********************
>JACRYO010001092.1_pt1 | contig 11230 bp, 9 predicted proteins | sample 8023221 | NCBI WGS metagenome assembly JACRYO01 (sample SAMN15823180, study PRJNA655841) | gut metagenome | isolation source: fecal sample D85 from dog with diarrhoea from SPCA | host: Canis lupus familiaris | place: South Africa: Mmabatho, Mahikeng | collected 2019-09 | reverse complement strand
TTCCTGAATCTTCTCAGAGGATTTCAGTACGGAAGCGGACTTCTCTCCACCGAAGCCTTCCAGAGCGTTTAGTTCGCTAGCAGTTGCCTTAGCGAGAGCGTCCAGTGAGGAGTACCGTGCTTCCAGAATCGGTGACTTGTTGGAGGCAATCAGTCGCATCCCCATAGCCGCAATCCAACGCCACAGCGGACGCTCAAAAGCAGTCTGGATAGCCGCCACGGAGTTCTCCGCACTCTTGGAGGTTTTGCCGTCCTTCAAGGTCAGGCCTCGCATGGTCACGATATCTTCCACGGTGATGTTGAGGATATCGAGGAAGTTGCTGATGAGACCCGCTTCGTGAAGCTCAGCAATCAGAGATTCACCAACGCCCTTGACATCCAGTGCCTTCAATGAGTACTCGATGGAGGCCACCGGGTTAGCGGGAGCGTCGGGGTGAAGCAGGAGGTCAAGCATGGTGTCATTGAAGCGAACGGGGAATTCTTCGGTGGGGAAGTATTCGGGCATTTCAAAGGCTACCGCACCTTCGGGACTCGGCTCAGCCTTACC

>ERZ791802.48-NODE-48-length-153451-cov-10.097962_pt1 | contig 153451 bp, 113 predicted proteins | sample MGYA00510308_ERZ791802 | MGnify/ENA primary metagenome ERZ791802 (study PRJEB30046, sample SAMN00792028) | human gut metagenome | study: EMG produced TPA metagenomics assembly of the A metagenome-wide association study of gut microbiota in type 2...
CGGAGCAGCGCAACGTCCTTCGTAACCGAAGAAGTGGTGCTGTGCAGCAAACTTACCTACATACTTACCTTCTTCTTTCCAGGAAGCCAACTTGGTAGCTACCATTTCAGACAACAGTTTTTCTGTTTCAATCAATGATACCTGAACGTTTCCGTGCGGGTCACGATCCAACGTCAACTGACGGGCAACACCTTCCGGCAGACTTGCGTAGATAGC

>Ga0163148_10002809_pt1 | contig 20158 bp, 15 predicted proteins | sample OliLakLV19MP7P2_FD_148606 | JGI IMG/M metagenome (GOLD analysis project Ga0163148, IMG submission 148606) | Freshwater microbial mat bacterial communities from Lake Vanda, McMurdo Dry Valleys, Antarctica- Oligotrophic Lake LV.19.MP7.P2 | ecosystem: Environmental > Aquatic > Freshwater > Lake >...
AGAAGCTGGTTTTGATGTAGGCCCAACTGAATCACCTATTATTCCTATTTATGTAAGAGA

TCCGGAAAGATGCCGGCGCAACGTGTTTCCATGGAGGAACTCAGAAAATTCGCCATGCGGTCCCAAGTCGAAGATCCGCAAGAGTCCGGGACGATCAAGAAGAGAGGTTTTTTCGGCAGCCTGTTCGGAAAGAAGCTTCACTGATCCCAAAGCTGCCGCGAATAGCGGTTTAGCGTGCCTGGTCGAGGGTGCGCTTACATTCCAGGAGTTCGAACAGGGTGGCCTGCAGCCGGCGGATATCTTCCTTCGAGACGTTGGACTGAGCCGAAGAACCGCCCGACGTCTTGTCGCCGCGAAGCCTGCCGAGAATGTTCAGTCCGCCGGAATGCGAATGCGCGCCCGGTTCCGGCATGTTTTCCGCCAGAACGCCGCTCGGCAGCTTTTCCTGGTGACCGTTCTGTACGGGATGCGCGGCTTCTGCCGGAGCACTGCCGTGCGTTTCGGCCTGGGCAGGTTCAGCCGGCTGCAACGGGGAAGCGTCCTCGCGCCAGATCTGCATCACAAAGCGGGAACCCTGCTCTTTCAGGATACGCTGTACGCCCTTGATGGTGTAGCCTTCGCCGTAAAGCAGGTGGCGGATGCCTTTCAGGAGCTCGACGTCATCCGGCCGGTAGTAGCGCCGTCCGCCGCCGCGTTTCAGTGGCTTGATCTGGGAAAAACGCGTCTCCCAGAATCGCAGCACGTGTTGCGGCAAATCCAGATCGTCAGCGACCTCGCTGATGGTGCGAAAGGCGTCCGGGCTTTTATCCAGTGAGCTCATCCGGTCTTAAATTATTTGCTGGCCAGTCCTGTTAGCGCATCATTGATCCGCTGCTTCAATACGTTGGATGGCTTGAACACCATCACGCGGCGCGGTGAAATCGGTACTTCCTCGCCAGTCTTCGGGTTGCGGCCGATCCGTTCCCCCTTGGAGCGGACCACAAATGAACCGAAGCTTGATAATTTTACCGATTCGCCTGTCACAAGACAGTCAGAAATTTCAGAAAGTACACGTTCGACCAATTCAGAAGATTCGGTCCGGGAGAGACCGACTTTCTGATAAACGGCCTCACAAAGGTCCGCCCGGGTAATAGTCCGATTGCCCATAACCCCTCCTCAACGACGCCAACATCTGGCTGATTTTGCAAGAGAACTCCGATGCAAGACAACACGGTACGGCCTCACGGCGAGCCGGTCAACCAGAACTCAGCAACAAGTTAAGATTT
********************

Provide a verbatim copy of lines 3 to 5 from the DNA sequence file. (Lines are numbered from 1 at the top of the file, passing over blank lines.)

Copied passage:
>ERZ791802.48-NODE-48-length-153451-cov-10.097962_pt1 | contig 153451 bp, 113 predicted proteins | sample MGYA00510308_ERZ791802 | MGnify/ENA primary metagenome ERZ791802 (study PRJEB30046, sample SAMN00792028) | human gut metagenome | study: EMG produced TPA metagenomics assembly of the A metagenome-wide association study of gut microbiota in type 2...
CGGAGCAGCGCAACGTCCTTCGTAACCGAAGAAGTGGTGCTGTGCAGCAAACTTACCTACATACTTACCTTCTTCTTTCCAGGAAGCCAACTTGGTAGCTACCATTTCAGACAACAGTTTTTCTGTTTCAATCAATGATACCTGAACGTTTCCGTGCGGGTCACGATCCAACGTCAACTGACGGGCAACACCTTCCGGCAGACTTGCGTAGATAGC

>Ga0163148_10002809_pt1 | contig 20158 bp, 15 predicted proteins | sample OliLakLV19MP7P2_FD_148606 | JGI IMG/M metagenome (GOLD analysis project Ga0163148, IMG submission 148606) | Freshwater microbial mat bacterial communities from Lake Vanda, McMurdo Dry Valleys, Antarctica- Oligotrophic Lake LV.19.MP7.P2 | ecosystem: Environmental > Aquatic > Freshwater > Lake >...